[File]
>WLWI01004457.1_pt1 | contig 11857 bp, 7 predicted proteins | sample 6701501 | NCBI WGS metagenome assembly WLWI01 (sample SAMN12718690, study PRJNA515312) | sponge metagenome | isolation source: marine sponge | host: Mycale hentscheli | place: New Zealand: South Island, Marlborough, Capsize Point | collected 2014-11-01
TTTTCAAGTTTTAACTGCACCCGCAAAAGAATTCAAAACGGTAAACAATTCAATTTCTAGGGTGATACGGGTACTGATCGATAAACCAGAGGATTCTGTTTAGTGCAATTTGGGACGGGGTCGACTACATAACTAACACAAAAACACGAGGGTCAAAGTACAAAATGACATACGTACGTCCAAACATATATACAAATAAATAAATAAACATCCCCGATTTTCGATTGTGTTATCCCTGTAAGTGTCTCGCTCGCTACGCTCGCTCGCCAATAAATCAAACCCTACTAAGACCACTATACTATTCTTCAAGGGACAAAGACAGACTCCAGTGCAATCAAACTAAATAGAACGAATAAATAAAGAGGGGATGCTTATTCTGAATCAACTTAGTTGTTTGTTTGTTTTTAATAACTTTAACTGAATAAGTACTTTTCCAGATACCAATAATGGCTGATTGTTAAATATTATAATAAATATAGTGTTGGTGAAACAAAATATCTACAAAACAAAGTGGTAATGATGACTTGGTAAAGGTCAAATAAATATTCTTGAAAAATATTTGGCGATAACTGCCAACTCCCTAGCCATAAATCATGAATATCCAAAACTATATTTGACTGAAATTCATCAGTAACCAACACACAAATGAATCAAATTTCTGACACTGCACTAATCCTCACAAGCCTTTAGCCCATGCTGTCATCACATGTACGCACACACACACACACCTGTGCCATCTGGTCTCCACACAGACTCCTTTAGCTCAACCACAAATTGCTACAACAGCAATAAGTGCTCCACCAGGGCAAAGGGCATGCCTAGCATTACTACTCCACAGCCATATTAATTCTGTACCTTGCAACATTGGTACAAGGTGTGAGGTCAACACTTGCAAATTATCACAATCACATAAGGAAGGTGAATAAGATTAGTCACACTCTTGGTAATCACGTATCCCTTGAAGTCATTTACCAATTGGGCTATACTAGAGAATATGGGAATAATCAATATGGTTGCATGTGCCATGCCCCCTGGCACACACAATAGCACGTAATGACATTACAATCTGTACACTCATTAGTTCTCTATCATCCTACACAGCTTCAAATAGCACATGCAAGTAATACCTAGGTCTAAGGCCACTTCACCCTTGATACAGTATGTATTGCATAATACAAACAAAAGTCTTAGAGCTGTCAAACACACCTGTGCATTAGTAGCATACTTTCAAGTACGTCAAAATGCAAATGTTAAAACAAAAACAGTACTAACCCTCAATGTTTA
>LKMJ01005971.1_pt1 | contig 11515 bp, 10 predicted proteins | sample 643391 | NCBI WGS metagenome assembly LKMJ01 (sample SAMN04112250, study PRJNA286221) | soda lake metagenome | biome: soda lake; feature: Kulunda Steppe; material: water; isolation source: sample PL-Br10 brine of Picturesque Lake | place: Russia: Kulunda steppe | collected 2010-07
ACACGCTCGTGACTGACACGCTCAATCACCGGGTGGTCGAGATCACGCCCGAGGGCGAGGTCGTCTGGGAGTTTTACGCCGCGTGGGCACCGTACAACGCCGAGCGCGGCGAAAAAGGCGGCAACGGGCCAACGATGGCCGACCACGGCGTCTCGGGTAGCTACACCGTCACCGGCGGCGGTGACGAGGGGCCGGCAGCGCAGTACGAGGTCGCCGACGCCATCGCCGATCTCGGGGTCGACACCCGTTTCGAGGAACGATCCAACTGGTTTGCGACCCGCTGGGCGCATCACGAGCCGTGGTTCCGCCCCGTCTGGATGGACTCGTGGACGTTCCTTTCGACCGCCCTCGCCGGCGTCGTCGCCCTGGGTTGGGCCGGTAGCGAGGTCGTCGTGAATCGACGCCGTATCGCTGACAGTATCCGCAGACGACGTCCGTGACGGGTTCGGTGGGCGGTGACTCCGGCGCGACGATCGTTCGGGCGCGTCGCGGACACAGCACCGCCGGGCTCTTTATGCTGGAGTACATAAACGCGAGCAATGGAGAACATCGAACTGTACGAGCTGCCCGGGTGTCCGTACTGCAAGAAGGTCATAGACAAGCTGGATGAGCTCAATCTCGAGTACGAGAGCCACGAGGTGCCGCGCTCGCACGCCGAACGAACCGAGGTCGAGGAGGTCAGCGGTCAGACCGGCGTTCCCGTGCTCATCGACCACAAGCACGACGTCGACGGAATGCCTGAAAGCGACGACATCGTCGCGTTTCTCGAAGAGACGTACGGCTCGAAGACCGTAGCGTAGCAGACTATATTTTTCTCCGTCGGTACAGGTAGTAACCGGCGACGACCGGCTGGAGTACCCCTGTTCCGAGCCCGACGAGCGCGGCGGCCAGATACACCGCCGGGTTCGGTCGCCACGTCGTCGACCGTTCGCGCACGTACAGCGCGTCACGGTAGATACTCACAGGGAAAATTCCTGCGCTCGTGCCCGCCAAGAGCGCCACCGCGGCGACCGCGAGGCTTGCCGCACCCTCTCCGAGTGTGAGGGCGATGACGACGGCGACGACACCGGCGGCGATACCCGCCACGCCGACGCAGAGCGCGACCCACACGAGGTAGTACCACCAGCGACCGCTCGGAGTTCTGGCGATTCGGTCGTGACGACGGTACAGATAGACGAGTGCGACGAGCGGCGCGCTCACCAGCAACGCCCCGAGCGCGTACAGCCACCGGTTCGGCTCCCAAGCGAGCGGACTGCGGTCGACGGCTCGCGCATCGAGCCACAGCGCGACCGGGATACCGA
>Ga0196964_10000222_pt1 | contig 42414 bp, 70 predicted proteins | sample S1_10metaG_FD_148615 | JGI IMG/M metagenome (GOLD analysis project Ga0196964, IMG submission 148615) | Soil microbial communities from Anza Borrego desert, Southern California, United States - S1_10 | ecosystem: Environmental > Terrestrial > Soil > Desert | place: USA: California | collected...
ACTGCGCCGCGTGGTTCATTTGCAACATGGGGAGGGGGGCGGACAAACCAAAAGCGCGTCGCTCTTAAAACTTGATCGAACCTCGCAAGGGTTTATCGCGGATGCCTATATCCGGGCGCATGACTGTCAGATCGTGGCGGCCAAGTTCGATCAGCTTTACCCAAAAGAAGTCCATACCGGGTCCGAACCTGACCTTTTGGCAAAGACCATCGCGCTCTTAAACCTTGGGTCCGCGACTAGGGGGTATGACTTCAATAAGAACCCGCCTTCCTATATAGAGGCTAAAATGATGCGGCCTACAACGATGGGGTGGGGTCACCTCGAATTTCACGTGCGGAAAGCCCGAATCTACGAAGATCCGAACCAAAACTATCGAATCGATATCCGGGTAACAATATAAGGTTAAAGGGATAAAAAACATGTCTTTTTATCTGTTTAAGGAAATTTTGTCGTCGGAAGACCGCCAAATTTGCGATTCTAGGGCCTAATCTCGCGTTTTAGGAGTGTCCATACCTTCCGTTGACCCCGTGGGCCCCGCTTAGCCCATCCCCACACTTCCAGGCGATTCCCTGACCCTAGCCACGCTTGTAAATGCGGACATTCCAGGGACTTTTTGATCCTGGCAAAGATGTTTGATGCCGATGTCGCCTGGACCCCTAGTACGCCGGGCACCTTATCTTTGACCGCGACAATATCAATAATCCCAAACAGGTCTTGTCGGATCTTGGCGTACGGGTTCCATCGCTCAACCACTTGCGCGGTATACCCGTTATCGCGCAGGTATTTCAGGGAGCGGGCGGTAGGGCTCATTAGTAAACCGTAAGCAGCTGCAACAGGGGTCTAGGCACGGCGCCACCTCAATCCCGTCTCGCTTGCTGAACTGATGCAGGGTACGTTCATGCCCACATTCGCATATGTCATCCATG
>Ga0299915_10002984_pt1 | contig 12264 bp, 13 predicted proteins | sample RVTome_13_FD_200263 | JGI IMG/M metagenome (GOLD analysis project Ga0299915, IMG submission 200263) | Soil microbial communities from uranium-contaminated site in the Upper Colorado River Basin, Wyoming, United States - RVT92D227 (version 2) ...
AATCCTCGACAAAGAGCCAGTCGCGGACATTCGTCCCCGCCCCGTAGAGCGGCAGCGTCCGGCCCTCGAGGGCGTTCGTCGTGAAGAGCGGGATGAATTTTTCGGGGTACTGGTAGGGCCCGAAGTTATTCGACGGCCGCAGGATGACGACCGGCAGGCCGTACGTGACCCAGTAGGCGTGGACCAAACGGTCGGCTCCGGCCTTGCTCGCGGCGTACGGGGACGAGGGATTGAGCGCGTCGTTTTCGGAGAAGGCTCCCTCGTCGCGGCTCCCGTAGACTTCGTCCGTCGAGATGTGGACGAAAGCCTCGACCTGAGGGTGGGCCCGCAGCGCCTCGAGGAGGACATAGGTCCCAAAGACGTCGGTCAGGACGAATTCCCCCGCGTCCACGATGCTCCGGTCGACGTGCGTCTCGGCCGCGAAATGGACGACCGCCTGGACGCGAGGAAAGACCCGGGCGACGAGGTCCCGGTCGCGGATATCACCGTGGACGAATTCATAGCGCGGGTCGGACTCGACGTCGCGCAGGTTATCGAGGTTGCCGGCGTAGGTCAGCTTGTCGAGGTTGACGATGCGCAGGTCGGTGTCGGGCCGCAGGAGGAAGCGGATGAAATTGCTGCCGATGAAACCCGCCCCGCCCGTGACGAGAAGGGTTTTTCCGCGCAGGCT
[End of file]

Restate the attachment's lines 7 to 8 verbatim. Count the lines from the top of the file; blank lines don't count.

>Ga0299915_10002984_pt1 | contig 12264 bp, 13 predicted proteins | sample RVTome_13_FD_200263 | JGI IMG/M metagenome (GOLD analysis project Ga0299915, IMG submission 200263) | Soil microbial communities from uranium-contaminated site in the Upper Colorado River Basin, Wyoming, United States - RVT92D227 (version 2) ...
AATCCTCGACAAAGAGCCAGTCGCGGACATTCGTCCCCGCCCCGTAGAGCGGCAGCGTCCGGCCCTCGAGGGCGTTCGTCGTGAAGAGCGGGATGAATTTTTCGGGGTACTGGTAGGGCCCGAAGTTATTCGACGGCCGCAGGATGACGACCGGCAGGCCGTACGTGACCCAGTAGGCGTGGACCAAACGGTCGGCTCCGGCCTTGCTCGCGGCGTACGGGGACGAGGGATTGAGCGCGTCGTTTTCGGAGAAGGCTCCCTCGTCGCGGCTCCCGTAGACTTCGTCCGTCGAGATGTGGACGAAAGCCTCGACCTGAGGGTGGGCCCGCAGCGCCTCGAGGAGGACATAGGTCCCAAAGACGTCGGTCAGGACGAATTCCCCCGCGTCCACGATGCTCCGGTCGACGTGCGTCTCGGCCGCGAAATGGACGACCGCCTGGACGCGAGGAAAGACCCGGGCGACGAGGTCCCGGTCGCGGATATCACCGTGGACGAATTCATAGCGCGGGTCGGACTCGACGTCGCGCAGGTTATCGAGGTTGCCGGCGTAGGTCAGCTTGTCGAGGTTGACGATGCGCAGGTCGGTGTCGGGCCGCAGGAGGAAGCGGATGAAATTGCTGCCGATGAAACCCGCCCCGCCCGTGACGAGAAGGGTTTTTCCGCGCAGGCT